by Lynne Jackson
ALBANY: Dr. Gary Kleppel, professor of biology at the University of Albany, outlined the economic and environmental costs of sprawl at Save the Pine Bush’s June veggie lasagna dinner at the First Presbyterian Church in Albany.
Dr. Kleppel opened his presentation by challenging conservation groups with the most important mission, “curbing urban sprawl.”
What makes urban sprawl particularly important now is the increase in the technology sector which will lead to a proliferation of development.
One of the activities Dr. Kleppel and his wife enjoy is traveling around the country looking at healthy and unhealthy cities and towns. The factor that makes the difference between healthy and unhealthy cites and towns is that money runs through healthy towns. However, growth is often likely to increase sprawl and traffic.
According to the Sierra Club, Austin, Texas is the second most sprawl threatened city in the country. 1000 people a month move to Austin. Austin has doubled in size from the 1980s to now.
Dr. Kleppel outlined his hypothesis:
The Capital District is susceptible to urban sprawl (demographic patterns suggest a propensity for sprawl).
The Capital District is capable of avoiding sprawl.
The goal is not to talk about how to impede growth, but how to use the assets of the community for growth.
Tonight, Dr. Kleppel will describe the trends in the nations, explain the impacts of suburban sprawl, answer the question Can it be stopped? and How can it be stopped?
Data from the US Census show a dramatic change in the percent of people living inside and outside a metropolitan area. The growth in Albany, Rensselaer and Schnectady counties has been flat, but Saratoga has increased rapidly.
According to information prepared by Todd Fabozzi of the Capital District Regional Planning Commission show that from 1960 to 1995, people in the Capital District have moved from the cities to the suburbs. The Capital District is not unique, the national trend is the same.
The population density in Troy in 1950 was 14 people per acre. In Clifton Park and Guilderland today, there are 1 to 2 people per acre, and the pavement has increased 200 to 300%. Are we unique? No, in Dorchester and Berkeley counties in South Carolina, the population increased 116%, and the urban land use increased 770%.
Dr. Kleppel showed photos of some of the communities that he has visited. One photo showed the main street of Brunswick, Maine, which Dr. Kleppel described as a bustling community. The density in Brunswick is 23 people/acre, and there is no feeling of crowding. Crowding has to do with how we build our communities.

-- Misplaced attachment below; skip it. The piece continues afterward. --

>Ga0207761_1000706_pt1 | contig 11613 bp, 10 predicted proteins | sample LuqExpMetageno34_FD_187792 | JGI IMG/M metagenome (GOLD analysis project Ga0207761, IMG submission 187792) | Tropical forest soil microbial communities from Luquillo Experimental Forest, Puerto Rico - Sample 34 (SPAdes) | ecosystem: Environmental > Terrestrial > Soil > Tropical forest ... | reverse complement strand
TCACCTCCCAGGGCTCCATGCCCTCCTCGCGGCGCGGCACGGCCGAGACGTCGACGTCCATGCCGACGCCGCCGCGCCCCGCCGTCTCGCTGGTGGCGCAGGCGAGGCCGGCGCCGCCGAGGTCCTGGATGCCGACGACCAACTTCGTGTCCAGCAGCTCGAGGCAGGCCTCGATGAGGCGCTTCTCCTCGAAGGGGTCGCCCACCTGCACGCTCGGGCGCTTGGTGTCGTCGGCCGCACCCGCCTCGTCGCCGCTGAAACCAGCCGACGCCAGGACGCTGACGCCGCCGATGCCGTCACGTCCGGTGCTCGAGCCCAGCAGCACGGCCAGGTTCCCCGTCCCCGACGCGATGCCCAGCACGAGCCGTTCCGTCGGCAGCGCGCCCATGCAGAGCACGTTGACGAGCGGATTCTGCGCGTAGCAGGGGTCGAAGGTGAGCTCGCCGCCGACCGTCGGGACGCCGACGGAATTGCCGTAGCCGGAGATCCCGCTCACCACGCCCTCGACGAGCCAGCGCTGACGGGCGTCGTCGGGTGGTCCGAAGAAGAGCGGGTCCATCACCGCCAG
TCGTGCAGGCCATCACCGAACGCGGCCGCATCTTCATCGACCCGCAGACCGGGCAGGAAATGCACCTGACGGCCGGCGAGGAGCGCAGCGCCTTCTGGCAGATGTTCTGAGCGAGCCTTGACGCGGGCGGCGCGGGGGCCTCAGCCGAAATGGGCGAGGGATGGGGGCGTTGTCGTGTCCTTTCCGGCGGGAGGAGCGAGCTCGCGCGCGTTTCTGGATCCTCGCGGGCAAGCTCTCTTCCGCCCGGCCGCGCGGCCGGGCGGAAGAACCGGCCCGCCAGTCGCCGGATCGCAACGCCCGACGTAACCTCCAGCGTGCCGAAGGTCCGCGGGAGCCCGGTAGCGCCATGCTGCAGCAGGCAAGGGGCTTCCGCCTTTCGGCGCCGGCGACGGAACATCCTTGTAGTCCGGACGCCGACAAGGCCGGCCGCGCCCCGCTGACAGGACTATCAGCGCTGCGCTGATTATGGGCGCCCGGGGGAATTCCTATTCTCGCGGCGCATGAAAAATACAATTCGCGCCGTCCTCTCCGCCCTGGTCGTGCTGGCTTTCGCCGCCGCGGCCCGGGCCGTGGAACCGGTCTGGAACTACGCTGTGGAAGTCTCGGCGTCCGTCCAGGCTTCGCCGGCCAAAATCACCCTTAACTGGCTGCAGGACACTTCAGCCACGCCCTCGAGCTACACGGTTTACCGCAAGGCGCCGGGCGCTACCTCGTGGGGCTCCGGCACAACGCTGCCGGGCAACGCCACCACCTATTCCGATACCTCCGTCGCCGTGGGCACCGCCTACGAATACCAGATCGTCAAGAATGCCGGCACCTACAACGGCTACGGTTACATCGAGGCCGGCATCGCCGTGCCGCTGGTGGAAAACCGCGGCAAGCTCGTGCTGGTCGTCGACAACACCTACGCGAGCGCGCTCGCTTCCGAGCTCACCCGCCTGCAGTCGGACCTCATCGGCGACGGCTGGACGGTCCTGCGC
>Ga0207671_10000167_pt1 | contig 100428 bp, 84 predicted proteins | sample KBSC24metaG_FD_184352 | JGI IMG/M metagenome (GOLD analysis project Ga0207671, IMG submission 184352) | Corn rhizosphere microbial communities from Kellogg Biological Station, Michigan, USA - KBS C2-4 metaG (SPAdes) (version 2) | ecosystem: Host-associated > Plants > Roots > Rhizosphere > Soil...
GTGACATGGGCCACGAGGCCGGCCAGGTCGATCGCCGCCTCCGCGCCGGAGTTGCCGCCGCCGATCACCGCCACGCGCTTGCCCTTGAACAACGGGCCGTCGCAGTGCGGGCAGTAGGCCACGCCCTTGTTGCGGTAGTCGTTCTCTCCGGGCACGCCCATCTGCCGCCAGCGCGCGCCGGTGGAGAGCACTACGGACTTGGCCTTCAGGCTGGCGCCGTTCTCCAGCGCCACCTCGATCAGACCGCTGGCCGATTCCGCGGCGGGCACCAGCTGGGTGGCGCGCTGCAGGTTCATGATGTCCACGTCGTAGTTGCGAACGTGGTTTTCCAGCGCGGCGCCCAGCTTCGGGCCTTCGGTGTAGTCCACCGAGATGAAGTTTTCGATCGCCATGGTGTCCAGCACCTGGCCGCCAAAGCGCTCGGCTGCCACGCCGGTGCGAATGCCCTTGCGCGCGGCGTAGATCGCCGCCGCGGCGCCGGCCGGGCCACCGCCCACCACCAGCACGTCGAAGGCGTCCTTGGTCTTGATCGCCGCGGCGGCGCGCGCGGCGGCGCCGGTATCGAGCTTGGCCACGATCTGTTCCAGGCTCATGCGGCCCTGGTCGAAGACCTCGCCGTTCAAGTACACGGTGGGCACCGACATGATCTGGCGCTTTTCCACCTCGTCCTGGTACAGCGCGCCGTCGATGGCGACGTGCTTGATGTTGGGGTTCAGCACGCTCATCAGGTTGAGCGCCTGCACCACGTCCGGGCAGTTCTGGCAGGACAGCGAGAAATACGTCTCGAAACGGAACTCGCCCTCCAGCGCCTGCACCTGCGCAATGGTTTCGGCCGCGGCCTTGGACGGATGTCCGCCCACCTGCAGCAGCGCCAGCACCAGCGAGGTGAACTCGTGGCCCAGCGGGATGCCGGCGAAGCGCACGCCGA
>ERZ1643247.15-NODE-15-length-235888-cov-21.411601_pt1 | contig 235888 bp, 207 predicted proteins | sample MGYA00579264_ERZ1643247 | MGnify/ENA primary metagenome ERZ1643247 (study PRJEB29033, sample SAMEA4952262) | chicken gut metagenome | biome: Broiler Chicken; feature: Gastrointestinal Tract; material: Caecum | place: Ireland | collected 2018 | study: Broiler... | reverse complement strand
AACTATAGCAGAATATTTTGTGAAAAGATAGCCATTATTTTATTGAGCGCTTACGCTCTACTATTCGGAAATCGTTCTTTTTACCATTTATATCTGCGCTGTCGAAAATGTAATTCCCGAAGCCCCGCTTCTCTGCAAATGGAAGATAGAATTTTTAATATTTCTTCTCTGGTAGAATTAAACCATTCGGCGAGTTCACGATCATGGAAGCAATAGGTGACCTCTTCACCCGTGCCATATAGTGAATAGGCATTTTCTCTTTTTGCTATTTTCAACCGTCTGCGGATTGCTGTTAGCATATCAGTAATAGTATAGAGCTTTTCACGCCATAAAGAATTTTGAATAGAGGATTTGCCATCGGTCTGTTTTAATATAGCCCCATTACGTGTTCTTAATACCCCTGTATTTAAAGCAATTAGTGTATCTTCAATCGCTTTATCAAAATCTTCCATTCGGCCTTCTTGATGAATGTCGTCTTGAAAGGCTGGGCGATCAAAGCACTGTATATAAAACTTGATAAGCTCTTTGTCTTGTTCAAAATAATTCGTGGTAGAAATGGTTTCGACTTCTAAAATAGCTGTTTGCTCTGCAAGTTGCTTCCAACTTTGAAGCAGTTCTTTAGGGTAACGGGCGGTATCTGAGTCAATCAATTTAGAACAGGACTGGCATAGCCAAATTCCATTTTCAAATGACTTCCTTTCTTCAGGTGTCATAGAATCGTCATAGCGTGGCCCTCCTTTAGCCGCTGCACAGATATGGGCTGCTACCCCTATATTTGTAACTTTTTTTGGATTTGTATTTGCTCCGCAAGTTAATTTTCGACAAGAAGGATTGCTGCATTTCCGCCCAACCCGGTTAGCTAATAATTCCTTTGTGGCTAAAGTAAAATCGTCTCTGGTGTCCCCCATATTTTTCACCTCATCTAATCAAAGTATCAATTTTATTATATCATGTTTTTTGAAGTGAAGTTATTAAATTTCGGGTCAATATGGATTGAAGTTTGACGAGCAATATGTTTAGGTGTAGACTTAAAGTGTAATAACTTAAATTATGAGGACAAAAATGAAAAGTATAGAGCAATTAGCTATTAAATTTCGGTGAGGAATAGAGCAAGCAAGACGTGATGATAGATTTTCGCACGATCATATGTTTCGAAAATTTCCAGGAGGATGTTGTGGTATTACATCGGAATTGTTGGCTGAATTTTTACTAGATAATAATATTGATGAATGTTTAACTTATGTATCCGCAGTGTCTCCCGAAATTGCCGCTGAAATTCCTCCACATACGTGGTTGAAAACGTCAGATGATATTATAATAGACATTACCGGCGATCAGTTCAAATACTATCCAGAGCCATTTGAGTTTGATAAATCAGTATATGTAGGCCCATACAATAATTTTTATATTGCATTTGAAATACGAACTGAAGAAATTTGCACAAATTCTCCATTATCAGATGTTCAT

Places built before World War II, were built traditionally. To compare, in the traditional community building, roads connect and are easy to get around. The land is mixed use, government buildings tend to be at the center, commerce and government buildings are mixed, and the residential areas are closely tied to the center of town.
Today, the suburbs are built with a sparce hierarchy of roads. Roads are not connected, making getting around more difficult. These roads have wide curves. (As an aside, Dr. Kleppel told us that a planner explained to him once that the reason the curves in the road had to be wide was so that a drunk person driving a car could make it around the curve and stay on the road.) Single-purpose zoning is the rule. Government, commerce, and housing are all separate. The sparce hierarchy of roads creates traffic congestion because there is only one way to get from here to there. In a traditional town or city, with a grid pattern of roads, there are many ways to get from one place to another.
The traditional growth pattern is to grow in a connected way.
51% of the people in the world live in an urban setting. In the United States, there is a shift from the central city to the suburbs. Modern subdivision design urbanizes large tracts of land.